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And the LSAT Scores of This Year’s Oscar Nominees Are…

The Oscars are this weekend, and we here at Blueprint LSAT Prep know you’re probably obsessing about your February LSAT score. Maybe it’s time you take a break, check out some of this year’s nominated films, then obsesses over how well these actors would do if they sat for the exam as the characters they portrayed in their Academy Award-nominated roles.

Wait, what? That last sentence was really long and that’s super random and you don’t have time for that? Well, that’s okay, we got super random and did the work for you!

In no particular order, here are this year’s Oscar nominees and our LSAT score predictions:

Actor: Matthew McConaughey as Ron Woodroof in Dallas Buyers Club

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Taking LSAT Inspiration From the Winter Olympics in Sochi

Unless you’ve managed to avoid television, social media and talking to anyone over the past few weeks, you know that the Winter Olympics are in full swing. Although the LSAT is far from an athletic endeavor, there are a number of lessons that LSAT students can learn from the athletes (and Bob Costas) competing in Sochi.

LSAT Inspiration to Take From the Winter Olympics I: Don’t get discouraged

One of the most popular images to come from the Winter Olympics is Ashley Wagner’s pouty face after receiving a lower than expected score in the women’s short program of the figure skating team competition. While I hope this is not the case, I’m sure many students probably make similar (albeit less dramatic) faces when they receive their LSAT practice test scores. However, like Wagner, these students should not be discouraged and should continue working hard.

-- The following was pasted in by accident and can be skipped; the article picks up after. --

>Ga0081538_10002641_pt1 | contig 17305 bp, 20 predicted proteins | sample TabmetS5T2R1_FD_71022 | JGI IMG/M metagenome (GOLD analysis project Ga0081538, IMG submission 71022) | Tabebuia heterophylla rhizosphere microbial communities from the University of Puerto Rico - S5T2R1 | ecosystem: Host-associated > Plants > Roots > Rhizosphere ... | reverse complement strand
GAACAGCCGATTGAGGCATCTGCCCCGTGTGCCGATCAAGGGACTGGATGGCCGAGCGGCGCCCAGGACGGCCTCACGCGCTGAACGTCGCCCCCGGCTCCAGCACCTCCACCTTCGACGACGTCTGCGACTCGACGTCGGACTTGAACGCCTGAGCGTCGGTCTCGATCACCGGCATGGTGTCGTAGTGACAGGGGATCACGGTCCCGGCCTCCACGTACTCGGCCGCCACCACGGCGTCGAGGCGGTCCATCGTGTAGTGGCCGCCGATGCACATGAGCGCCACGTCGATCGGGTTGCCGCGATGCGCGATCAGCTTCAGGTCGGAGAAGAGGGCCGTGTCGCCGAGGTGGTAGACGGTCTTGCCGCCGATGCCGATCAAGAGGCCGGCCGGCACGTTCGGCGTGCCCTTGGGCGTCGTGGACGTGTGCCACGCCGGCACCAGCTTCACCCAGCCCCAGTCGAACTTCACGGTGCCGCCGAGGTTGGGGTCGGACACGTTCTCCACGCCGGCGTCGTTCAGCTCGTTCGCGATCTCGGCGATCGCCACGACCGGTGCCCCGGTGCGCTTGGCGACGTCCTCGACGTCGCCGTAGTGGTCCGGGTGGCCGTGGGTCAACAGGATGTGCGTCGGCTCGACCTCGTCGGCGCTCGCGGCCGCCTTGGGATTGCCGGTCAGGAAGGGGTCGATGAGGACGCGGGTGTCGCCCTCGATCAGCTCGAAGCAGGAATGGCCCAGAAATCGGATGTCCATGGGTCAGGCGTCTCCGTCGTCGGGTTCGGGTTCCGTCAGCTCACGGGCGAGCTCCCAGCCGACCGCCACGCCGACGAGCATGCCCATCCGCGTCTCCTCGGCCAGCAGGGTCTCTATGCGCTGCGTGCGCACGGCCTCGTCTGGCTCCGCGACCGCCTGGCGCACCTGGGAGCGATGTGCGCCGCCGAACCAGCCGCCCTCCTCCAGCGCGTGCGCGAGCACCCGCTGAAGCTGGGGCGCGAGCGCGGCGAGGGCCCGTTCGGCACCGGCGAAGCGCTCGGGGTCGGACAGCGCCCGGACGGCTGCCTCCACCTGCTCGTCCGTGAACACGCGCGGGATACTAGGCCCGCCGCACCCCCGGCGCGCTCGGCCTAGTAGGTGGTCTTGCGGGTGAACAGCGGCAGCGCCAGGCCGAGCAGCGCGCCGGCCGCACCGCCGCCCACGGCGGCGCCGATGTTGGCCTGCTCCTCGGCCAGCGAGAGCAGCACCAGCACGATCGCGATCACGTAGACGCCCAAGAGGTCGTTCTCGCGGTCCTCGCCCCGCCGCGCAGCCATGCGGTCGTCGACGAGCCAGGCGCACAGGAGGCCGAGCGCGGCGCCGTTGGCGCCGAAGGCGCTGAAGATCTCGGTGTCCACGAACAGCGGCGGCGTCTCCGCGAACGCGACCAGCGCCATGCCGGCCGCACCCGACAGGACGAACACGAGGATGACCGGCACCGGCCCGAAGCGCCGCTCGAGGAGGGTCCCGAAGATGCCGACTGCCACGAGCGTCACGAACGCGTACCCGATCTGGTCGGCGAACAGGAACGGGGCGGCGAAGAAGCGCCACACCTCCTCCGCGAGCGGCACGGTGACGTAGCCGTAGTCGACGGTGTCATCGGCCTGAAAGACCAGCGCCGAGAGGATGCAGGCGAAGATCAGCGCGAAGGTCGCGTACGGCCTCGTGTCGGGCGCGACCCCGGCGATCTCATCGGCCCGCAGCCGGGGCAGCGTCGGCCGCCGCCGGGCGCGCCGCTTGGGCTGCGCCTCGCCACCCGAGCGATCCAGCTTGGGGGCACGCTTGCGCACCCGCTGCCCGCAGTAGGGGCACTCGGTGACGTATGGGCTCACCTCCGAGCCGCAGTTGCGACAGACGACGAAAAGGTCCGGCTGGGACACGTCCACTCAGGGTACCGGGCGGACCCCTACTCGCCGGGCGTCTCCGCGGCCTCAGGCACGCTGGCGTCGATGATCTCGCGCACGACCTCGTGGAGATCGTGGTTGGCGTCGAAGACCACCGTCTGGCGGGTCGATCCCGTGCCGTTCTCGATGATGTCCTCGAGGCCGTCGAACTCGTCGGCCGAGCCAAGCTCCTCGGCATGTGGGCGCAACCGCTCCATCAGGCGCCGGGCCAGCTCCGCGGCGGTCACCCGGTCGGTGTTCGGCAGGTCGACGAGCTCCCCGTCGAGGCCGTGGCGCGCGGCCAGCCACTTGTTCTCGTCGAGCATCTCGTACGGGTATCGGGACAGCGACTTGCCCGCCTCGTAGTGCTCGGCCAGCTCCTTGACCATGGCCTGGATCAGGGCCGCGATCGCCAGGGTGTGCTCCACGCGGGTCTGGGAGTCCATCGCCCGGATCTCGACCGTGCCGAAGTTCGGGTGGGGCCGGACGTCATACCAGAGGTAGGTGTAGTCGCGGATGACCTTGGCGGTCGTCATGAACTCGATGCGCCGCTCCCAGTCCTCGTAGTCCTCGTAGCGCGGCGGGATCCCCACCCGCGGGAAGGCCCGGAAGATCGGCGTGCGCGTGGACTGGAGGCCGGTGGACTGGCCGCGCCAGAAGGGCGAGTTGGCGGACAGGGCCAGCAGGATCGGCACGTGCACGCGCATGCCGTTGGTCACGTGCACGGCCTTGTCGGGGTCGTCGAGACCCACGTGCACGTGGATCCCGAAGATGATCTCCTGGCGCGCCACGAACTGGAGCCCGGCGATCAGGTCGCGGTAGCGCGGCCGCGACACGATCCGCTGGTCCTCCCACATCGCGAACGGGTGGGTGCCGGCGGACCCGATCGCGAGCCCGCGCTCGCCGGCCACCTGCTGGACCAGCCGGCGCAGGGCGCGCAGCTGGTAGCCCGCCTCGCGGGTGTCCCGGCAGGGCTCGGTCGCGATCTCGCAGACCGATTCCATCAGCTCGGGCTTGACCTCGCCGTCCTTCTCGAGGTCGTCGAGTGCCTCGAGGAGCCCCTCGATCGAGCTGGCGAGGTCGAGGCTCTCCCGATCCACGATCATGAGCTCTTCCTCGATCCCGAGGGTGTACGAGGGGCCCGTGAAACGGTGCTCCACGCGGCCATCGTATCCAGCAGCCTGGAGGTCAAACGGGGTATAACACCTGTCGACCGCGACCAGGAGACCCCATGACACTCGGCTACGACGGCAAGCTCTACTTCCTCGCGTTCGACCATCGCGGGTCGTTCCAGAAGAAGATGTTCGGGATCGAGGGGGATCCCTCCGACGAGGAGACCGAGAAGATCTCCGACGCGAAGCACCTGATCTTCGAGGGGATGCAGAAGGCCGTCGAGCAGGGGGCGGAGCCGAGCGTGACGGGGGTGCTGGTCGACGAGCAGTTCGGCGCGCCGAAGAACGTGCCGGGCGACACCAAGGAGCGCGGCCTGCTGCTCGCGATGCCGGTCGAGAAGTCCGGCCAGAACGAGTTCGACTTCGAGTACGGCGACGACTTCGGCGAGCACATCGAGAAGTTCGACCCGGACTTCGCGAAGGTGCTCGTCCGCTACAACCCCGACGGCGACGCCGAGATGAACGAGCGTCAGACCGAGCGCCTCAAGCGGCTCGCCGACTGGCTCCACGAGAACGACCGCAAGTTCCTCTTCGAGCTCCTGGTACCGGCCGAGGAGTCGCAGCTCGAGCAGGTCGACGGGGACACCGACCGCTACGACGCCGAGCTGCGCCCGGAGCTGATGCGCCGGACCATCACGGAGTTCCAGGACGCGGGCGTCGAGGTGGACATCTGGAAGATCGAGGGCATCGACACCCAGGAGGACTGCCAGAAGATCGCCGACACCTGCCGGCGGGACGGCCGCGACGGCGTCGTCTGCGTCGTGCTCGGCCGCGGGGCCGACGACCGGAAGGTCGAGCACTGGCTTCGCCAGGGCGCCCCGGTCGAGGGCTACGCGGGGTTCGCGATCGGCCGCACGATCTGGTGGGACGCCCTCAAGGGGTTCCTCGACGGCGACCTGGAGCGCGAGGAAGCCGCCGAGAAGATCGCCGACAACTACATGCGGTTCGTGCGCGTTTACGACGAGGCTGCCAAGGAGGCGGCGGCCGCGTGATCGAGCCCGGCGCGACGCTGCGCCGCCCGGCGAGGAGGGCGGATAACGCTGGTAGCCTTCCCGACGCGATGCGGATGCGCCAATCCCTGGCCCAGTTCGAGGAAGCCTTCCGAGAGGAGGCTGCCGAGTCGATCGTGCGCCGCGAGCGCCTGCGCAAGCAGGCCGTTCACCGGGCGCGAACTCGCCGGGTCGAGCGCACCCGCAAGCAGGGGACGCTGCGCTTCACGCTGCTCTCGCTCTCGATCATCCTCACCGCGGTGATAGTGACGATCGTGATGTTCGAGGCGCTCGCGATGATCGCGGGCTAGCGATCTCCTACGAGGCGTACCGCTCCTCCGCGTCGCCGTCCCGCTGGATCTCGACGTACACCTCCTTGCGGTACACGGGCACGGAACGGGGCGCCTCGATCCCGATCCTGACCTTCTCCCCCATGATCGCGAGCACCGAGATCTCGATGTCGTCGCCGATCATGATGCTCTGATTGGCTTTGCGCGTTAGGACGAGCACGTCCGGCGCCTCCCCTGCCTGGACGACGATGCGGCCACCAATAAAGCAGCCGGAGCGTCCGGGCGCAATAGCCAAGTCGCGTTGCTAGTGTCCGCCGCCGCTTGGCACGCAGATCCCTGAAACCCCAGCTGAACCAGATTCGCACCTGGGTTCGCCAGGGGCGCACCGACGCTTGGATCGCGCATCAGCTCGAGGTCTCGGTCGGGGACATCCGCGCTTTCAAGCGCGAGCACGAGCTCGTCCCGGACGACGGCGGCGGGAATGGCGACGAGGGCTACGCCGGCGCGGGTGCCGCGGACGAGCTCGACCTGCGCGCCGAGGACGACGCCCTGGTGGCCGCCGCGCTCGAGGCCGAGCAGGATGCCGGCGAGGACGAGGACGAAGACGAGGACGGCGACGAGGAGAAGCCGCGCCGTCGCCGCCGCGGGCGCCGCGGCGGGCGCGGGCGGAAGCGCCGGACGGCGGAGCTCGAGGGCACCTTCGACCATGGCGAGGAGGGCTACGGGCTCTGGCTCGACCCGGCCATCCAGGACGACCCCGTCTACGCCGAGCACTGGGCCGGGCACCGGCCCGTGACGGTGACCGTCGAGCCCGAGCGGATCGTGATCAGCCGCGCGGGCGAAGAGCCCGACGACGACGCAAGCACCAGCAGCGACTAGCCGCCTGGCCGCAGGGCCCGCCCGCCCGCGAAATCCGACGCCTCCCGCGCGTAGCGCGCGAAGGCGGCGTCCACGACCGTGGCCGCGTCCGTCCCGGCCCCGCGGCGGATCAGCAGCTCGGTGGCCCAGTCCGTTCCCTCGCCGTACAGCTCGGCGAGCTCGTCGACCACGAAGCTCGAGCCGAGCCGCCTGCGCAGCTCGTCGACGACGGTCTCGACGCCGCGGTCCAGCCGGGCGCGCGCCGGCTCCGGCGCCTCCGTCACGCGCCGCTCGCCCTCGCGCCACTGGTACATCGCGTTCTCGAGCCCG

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Which U.S. Presidents Would’ve Earned a 174+ LSAT Score?

I have a carny’s talent: I can predict a person’s LSAT score after the briefest of encounters. I once saw the Baldwin brothers at an In-N-Out Burger. Alec Baldwin is a 170, and Stephen is a 126.

So, in honor of Presidents’ Day—that great American holiday designed to keep us from taking a day off for each of our great presidents—I bring you my rundown of the top presidential LSAT scores.

The Presidential 174+ LSAT Score Club

A 174 LSAT score puts you above the median at every law school. It’s the stuff of dreams, and nightmares. Here are the presidents who would have made it into this exclusive club:


Why the LSAT is a Terrible Valentine

It’s brainy, articulate, and financially successful, but don’t be fooled. The LSAT would be a crappy valentine.

Here are a few reasons why the LSAT should stay at home by itself on February 14.

Why the LSAT is a Terrible Valentine I: It won’t make you feel pretty